Making Sense of Todd Akin’s “Legitimate Rape” Comments
Two weeks ago, Republican Senate candidate and current Representative Todd Akin (R-MO 2nd District) claimed that when women are the victims of “legitimate rape,” their bodies have “ways to shut that whole thing down.” That is, Akin alleged during an interview on a St. Louis news network that the female body can, in the case of rape, resist pregnancy on its own. This is, of course, complete nonsense from a medical and scientific standpoint. However, it wasn’t the wrongness of Akin’s comment that caused a strong public reaction. No, it was the offensiveness of a single word, “legitimate,” that caused the uproar. But what did Akin really mean when he chose to describe some rapes as ‘legitimate’? Was there only one possibility? Was it immediately clear why people were so upset about his comments? Here are my thoughts on the controversy and what it can tell us about how ambiguous or unclear comments are interpreted in the public sphere.
When I first heard about Akin’s claim and the outraged reaction that the word “legitimate” had prompted, it took Matt Zebrowski and I around ten minutes to make sense of it. Here’s what Akin said as he explained his opposition to abortion even in cases of rape:
Well you know, people always want to try to make that as one of those things, well how do you, how do you slice this particularly tough sort of ethical question. First of all, from what I understand from doctors, that’s really rare. If it’s a legitimate rape, the female body has ways to try to shut that whole thing down. But let’s assume that maybe that didn’t work or something. I think there should be some punishment, but the punishment ought to be on the rapist and not attacking the child.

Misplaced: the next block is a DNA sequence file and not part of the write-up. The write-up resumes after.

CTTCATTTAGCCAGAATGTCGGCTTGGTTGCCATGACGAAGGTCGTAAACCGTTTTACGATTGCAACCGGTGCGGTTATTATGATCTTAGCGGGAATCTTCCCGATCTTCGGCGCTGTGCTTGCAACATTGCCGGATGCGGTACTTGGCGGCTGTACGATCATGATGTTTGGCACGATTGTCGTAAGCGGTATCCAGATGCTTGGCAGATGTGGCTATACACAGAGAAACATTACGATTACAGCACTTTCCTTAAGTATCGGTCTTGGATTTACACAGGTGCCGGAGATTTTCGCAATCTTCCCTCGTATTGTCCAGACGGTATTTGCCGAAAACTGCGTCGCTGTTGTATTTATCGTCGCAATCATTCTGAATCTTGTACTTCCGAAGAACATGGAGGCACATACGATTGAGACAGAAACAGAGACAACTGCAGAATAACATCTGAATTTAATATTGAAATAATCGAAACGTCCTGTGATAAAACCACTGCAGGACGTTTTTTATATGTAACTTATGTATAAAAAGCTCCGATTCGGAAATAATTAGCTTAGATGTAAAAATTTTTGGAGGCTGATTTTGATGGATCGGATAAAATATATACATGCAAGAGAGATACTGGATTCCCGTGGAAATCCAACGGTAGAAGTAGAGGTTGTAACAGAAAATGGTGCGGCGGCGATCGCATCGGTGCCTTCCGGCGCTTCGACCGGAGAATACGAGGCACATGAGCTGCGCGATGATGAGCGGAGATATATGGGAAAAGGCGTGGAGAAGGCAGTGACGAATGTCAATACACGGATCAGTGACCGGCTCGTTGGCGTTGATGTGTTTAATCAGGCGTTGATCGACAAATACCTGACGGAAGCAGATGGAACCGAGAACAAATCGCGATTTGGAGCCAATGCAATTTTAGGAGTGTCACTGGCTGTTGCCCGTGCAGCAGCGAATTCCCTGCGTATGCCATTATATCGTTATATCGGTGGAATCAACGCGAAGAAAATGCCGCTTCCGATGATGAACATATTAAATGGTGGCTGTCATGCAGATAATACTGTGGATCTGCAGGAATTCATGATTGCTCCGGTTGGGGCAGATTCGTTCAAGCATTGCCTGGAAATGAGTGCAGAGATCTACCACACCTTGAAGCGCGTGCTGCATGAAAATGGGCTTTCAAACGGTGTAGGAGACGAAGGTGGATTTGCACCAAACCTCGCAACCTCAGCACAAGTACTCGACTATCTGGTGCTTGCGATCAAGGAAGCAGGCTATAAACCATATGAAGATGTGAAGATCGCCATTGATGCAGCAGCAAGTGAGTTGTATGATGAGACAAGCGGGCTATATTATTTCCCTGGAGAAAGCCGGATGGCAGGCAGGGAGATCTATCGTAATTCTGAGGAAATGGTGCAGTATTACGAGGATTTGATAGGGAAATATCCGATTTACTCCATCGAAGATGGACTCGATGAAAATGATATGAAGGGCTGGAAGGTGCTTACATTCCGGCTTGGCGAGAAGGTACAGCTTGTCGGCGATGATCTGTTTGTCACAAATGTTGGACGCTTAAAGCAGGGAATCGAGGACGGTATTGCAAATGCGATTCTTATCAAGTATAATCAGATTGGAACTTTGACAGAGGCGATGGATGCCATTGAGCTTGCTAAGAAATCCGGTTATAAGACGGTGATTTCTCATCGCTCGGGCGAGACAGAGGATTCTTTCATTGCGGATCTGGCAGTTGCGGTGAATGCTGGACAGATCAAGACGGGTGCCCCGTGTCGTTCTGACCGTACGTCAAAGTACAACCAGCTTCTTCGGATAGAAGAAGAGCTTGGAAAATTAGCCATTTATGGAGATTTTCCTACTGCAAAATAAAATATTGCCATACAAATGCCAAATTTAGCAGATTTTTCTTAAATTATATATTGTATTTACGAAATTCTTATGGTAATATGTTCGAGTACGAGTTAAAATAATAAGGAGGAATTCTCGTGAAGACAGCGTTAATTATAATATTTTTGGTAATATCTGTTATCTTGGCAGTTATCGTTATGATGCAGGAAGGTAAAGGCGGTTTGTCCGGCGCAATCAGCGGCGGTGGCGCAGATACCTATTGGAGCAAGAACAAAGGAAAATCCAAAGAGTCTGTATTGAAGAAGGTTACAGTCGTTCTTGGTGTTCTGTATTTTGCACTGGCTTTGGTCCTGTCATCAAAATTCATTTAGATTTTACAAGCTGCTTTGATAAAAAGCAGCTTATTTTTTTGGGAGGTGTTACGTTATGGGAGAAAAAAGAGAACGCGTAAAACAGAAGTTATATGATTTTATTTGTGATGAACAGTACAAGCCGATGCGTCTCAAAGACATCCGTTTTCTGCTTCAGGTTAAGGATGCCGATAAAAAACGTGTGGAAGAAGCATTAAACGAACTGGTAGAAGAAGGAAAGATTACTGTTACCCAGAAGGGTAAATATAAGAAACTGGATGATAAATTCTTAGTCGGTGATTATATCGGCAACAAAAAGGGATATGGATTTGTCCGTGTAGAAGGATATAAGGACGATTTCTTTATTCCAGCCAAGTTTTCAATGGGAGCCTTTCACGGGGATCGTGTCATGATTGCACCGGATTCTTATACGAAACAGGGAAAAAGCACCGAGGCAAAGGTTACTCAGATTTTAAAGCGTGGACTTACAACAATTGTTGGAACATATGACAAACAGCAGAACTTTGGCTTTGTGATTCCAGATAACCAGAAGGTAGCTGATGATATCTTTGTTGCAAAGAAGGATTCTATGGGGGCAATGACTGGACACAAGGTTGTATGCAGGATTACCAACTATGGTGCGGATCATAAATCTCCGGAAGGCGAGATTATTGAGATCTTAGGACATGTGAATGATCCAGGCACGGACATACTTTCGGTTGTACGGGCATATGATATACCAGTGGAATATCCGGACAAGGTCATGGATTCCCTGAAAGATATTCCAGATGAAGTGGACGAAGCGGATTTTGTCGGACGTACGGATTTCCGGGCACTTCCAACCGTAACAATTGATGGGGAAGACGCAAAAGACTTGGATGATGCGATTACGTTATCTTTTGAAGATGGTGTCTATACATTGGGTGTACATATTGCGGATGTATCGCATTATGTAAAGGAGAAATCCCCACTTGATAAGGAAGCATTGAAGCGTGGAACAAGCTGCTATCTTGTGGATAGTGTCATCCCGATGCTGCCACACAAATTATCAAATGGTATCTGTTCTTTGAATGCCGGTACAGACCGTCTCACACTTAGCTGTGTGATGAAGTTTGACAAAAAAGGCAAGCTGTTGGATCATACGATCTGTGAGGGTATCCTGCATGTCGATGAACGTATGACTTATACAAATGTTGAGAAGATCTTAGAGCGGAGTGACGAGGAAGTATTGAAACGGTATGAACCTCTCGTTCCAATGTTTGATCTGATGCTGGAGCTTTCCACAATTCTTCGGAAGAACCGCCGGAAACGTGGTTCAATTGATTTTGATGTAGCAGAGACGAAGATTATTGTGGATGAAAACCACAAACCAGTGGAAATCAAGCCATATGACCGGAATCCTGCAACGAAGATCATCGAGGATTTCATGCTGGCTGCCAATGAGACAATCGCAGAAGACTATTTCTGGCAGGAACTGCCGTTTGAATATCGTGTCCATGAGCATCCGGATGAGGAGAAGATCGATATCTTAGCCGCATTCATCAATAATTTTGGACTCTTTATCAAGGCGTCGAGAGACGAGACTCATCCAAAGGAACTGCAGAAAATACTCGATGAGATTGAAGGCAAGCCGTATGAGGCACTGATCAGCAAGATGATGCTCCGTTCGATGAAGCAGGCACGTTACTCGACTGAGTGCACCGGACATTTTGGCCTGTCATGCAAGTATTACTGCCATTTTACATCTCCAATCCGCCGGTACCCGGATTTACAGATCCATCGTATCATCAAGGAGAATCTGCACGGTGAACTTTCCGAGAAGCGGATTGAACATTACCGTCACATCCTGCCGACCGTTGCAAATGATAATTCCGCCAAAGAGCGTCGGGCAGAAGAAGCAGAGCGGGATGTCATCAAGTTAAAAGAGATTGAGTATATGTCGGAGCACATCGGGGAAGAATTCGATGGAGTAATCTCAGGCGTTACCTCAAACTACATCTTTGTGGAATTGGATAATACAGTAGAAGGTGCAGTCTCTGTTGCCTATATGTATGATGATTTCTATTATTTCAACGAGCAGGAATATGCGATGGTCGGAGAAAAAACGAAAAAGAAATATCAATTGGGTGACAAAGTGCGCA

When I discussed Akin’s comment with my other colleagues—especially my female colleagues—their reaction was much faster, much more certain. To many of them the meaning seemed obvious. It was, they said, “that old chestnut” about women alleging rape willy-nilly. Conservatives who criticized Akin didn’t seem to have any trouble either—they all saw Akin’s comments as offensive and outrageous without having to explain how they had interpreted his comments.
It’s safe to assume, at this point, that when Akin said “legitimate” he meant something along the lines of “actual” or “forcible,” a distinction Akin sees as necessary given “that there were those who were making false claims, like those who basically created Roe vs. Wade.” As Allison Pipemeier, a writer for the Charleston City Paper, explains:
…[Akin is] championing the viewpoint that these rape victims are women who “want it” but then change their minds once the sex act is completed. These women — the liars — are to be differentiated from “legitimate rape” victims. Because, you know, we only need to be concerned about “legitimate rape.”
I think this is a fair interpretation of Akin’s comments and his previously expressed beliefs on rape. However, my friend and I had at least two other possible interpretations that we had to dismiss in order to get to what I now consider the “real” meaning of Akin’s words.